ROSEMONT, ILL., JUNE 29 -- Civil rights leader Jesse Jackson today said he is satisfied with efforts by baseball to increase minority hirings and called off a threatened July 4 boycott of major league games.
"There will not be a boycott, in part because the process is in motion," Jackson said at a meeting of Operation PUSH, the volunteer self-help organization he founded. Among those in attendance were former baseball greats Hank Aaron and Curt Flood, as well as former NFL players Mel Blount and Drew Pearson.
He also said he will urge colleges to follow suit and bring more minorities into athletic departments nationwide. "We will go university by university to bring about this change," said Jackson, an unofficial Democratic presidential candidate.
Jackson said several encouraging developments have materialized since he threatened the boycott last month. He cited the recent appointments of former players Garry Maddox by the Philadelphia Phillies and John Roseboro by the Los Angeles Dodgers.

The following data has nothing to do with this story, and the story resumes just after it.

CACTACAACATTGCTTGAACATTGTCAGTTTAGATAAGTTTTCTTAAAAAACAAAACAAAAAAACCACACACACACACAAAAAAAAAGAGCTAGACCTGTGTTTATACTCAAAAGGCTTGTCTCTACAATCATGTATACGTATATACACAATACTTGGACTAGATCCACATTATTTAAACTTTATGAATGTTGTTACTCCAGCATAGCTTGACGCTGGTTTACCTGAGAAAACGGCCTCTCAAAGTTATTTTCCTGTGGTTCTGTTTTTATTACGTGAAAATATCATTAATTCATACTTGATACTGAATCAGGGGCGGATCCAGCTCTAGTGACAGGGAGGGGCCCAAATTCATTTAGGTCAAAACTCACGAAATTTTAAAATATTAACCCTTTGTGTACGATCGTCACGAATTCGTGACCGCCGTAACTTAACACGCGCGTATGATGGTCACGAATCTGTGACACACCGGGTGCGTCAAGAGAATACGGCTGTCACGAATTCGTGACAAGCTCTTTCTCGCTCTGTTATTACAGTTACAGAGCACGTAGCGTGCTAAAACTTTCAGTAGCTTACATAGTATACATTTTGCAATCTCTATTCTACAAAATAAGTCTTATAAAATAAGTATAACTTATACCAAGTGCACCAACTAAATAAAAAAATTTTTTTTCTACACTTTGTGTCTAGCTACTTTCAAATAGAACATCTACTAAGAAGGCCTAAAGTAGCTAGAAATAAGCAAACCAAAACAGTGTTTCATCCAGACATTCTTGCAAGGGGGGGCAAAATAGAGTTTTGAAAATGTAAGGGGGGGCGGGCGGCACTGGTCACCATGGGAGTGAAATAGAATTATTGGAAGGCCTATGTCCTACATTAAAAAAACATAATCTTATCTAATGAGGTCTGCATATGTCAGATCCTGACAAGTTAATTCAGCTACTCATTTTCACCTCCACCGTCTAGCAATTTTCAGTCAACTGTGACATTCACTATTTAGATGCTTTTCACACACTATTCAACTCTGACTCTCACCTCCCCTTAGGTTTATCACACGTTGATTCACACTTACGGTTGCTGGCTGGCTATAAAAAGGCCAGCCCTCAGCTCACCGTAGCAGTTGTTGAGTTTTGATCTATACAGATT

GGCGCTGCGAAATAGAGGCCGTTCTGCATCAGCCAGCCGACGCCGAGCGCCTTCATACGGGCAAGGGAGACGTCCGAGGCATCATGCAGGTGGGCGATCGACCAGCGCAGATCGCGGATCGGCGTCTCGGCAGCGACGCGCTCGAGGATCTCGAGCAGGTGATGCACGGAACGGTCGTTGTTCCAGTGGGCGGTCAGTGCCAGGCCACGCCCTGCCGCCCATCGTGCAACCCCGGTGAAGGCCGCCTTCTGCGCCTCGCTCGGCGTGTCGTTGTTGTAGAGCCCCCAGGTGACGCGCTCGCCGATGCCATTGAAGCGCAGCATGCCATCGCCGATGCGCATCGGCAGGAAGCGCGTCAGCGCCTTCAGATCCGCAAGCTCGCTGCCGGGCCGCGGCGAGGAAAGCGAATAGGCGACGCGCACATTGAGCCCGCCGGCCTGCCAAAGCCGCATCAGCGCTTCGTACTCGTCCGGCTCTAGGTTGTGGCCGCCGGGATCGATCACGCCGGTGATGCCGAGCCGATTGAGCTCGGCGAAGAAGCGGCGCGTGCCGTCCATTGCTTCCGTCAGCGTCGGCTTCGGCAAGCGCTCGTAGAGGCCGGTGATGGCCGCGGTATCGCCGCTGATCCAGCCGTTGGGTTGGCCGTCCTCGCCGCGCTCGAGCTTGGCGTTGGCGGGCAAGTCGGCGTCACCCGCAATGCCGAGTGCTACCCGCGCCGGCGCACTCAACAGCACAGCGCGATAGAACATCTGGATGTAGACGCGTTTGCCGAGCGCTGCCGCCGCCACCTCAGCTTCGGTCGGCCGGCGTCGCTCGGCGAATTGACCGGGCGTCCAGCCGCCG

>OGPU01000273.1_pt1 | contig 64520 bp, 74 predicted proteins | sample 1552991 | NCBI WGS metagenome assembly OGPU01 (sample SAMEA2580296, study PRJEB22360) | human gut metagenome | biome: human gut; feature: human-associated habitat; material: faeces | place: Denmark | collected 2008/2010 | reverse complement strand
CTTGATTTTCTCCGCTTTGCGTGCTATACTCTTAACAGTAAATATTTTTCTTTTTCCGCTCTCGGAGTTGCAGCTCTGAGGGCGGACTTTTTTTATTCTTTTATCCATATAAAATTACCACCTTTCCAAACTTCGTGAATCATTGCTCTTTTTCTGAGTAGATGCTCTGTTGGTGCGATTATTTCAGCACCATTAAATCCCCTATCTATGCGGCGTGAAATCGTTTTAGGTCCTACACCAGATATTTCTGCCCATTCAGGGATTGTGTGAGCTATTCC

However, Jackson criticized some teams for failing to dismiss managers in order to hire minorities "because they would have to make this big public judgment under the scope of scrutiny."
The only manager fired this season was Philadelphia's John Felske, who was replaced by another white, coach Lee Elia.
"It's clear that some teams have held back on firing managers and coaches who have not done well," Jackson said. "I say to those owners, 'Just be fair, and the quality of the game will improve.' We must open up the game at every level. We must open the all-American game to the all-American people."